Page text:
Respondent has served to response to the Complaint.
6. Discussion and Findings
Paragraph 4(a) of the Policy entitles a Complainant to seek an administrative transfer of a second level Internet domain name in the event that it "proves," to the satisfaction of the Panel, three predicates: (1) an accused domain name is identical or confusingly similar to a trademark or service mark in which the Complainant has rights; (2) a registrant has no rights or legitimate interests in respect of the accused domain name; and (3) a registrant’s domain name has been registered and is being used in bad faith. A fact is "proved," for purposes of the Policy, when it is "more likely to be true than not true based on the evidence." Ciccone v. Parisi, WIPO Case No. D2000-0847 (October 12, 2000).
A. Similarity of the Disputed Domain Name and Complainant’s Mark
Respondent has not denied that the domain name, <mycingularpcs.com>, is confusingly similar to Complainant's registered CINGULAR mark, and was adopted by Respondent precisely because of that confusing similarity. The Panel is satisfied that the domain name <mycingularpcs.com> is confusingly similar to Complainant's arbitrary and well-known CINGULAR mark.
B. Rights or Legitimate Interests
Complainant has presented evidence that tends to show that Respondent lacks any rights or legitimate interests in the disputed domain name. Respondent has not contested Cingular's allegations or presented any evidence of rights or legitimate interests in Respondent. Based on the entirety of the record including Respondent's default in responding to the Complaint, the Panel concludes that Complainant has proved, to the Panel’s satisfaction, that Respondent has no rights or legitimate interests in the disputed domain name.
C. Bad Faith Registration and Use
Paragraph 4(b) of the Policy provides a non-exclusive list of circumstances which, if found by a Panel to be present, constitute "evidence of the registration and use of a domain name in bad faith." The Policy makes clear that a "bad faith" determination can be based on circumstances other than the four examples listed in Paragraph 4(b) of the Policy.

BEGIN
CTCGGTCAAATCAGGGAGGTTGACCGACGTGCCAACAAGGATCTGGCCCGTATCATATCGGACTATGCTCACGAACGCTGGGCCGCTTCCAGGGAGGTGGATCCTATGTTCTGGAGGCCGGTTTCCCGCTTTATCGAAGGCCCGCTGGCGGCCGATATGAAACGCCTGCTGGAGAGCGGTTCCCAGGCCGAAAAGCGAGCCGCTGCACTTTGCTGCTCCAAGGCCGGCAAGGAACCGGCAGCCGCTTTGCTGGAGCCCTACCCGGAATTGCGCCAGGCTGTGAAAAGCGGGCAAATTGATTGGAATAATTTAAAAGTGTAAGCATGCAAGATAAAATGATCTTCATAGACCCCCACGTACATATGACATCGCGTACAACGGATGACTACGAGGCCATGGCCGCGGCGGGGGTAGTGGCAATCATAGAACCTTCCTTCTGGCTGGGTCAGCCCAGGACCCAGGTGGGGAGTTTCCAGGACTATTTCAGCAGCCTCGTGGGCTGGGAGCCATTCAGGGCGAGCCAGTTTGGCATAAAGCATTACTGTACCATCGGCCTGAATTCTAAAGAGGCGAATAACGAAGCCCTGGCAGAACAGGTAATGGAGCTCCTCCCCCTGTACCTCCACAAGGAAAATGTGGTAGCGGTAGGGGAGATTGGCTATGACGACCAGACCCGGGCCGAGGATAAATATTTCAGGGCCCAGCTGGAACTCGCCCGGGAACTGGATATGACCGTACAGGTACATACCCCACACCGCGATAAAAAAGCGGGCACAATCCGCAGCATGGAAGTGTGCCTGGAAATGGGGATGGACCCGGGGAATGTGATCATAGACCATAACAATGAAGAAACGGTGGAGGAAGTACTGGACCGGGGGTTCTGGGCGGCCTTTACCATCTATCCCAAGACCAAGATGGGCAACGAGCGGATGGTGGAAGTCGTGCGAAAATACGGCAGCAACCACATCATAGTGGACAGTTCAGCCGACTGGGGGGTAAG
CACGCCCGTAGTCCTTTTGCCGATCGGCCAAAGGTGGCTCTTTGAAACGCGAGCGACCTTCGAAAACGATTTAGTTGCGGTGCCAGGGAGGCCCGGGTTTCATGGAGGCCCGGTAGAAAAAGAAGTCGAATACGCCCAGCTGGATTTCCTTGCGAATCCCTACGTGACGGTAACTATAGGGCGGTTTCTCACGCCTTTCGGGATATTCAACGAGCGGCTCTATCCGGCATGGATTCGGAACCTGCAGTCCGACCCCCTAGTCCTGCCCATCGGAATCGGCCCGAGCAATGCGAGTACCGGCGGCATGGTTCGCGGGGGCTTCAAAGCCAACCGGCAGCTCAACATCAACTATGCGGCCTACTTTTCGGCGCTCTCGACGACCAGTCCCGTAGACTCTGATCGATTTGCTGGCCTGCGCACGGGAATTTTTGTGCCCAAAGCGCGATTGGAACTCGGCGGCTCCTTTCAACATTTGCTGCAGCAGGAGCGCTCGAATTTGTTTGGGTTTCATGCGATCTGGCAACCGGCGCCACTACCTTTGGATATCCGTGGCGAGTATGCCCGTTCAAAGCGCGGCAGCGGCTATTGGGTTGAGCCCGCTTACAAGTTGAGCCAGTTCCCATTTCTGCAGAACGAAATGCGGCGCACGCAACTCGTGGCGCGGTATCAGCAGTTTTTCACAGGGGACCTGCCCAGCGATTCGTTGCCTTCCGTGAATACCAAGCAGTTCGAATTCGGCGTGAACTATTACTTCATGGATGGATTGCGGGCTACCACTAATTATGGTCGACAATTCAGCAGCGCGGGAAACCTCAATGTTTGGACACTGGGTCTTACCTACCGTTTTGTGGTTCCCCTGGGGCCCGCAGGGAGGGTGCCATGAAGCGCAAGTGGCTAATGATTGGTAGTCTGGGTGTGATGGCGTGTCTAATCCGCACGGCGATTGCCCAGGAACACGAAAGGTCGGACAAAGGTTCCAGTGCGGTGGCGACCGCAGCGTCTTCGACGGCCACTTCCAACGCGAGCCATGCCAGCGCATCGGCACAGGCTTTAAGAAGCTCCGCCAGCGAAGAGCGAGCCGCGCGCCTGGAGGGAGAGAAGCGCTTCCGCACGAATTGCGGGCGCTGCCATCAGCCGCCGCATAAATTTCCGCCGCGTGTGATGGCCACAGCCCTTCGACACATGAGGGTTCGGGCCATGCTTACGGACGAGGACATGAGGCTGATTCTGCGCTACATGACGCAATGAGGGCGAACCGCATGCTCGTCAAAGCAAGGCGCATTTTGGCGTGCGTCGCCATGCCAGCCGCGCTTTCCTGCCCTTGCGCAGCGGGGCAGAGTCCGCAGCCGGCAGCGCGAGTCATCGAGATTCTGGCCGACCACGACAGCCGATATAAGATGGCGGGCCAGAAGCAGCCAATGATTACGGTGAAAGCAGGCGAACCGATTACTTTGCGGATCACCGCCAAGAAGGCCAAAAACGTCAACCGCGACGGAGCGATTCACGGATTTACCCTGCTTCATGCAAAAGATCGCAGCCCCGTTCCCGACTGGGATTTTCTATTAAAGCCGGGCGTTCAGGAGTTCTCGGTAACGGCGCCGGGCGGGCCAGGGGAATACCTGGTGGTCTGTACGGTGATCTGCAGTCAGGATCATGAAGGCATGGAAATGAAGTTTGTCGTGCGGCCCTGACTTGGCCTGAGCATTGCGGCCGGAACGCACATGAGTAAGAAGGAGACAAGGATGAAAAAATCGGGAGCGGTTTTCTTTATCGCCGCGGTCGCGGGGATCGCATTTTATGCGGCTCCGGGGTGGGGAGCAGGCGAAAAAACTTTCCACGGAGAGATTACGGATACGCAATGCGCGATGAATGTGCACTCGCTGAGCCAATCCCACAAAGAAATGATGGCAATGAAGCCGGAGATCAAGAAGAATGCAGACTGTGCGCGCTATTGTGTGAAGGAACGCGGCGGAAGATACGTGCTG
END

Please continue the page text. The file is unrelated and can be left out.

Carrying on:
In the present case, the Respondent does not deny having registered and used the domain name <mycingularpcs.com> in bad faith. Respondent is engaged in activity -- offering wireless telephone accessories for sale via an on-line shopping "website" -- that (a) is directly competitive with Cingular business activity, (b) literally infringes Cingular's U.S. Reg. No. 2,596,041, and (c) has caused actual confusion. Based on the entirety of the record including Respondent's default, the Panel is satisfied that it is more likely true, than not true, that Respondent registered and has used the domain name <mycingularpcs.com> in "bad faith" within the meaning of the Policy.
I find in favor of the Complainant. The disputed domain name is confusingly similar to a service mark in which the Complainant has rights. Complainant has proved to my satisfaction that the Respondent lacks rights or legitimate interests in the disputed domain name and the disputed domain name has been registered and used in bad faith.
I therefore decide the disputed domain name, <mycingularpcs.com>, should be transferred to Complainant.
James W. Dabney
Dated: April 21, 2003